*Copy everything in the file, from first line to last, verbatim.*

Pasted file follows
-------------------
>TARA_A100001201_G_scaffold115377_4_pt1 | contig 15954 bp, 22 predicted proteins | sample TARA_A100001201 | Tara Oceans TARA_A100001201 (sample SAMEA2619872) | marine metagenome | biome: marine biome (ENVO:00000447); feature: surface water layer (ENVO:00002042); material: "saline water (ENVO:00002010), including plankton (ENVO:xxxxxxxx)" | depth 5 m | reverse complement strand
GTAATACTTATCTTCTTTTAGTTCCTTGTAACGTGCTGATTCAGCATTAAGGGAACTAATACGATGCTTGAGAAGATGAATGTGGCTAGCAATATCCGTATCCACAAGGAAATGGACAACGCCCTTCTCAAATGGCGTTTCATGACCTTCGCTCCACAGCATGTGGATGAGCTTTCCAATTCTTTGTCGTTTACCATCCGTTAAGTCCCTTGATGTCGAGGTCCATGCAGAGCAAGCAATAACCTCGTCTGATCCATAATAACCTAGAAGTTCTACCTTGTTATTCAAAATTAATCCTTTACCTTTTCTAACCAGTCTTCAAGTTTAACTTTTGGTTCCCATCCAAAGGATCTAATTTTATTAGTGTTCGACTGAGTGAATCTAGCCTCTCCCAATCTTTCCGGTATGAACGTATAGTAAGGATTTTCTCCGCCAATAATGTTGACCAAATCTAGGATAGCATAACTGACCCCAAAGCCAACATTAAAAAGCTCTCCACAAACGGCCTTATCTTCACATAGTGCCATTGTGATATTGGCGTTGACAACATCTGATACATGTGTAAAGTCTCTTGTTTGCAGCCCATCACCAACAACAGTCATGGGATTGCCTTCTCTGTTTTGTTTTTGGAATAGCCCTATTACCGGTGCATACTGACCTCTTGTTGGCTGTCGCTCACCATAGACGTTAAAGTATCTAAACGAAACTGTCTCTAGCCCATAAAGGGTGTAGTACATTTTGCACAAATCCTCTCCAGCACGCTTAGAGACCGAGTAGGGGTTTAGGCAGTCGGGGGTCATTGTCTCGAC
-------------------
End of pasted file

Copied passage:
>TARA_A100001201_G_scaffold115377_4_pt1 | contig 15954 bp, 22 predicted proteins | sample TARA_A100001201 | Tara Oceans TARA_A100001201 (sample SAMEA2619872) | marine metagenome | biome: marine biome (ENVO:00000447); feature: surface water layer (ENVO:00002042); material: "saline water (ENVO:00002010), including plankton (ENVO:xxxxxxxx)" | depth 5 m | reverse complement strand
GTAATACTTATCTTCTTTTAGTTCCTTGTAACGTGCTGATTCAGCATTAAGGGAACTAATACGATGCTTGAGAAGATGAATGTGGCTAGCAATATCCGTATCCACAAGGAAATGGACAACGCCCTTCTCAAATGGCGTTTCATGACCTTCGCTCCACAGCATGTGGATGAGCTTTCCAATTCTTTGTCGTTTACCATCCGTTAAGTCCCTTGATGTCGAGGTCCATGCAGAGCAAGCAATAACCTCGTCTGATCCATAATAACCTAGAAGTTCTACCTTGTTATTCAAAATTAATCCTTTACCTTTTCTAACCAGTCTTCAAGTTTAACTTTTGGTTCCCATCCAAAGGATCTAATTTTATTAGTGTTCGACTGAGTGAATCTAGCCTCTCCCAATCTTTCCGGTATGAACGTATAGTAAGGATTTTCTCCGCCAATAATGTTGACCAAATCTAGGATAGCATAACTGACCCCAAAGCCAACATTAAAAAGCTCTCCACAAACGGCCTTATCTTCACATAGTGCCATTGTGATATTGGCGTTGACAACATCTGATACATGTGTAAAGTCTCTTGTTTGCAGCCCATCACCAACAACAGTCATGGGATTGCCTTCTCTGTTTTGTTTTTGGAATAGCCCTATTACCGGTGCATACTGACCTCTTGTTGGCTGTCGCTCACCATAGACGTTAAAGTATCTAAACGAAACTGTCTCTAGCCCATAAAGGGTGTAGTACATTTTGCACAAATCCTCTCCAGCACGCTTAGAGACCGAGTAGGGGTTTAGGCAGTCGGGGGTCATTGTCTCGAC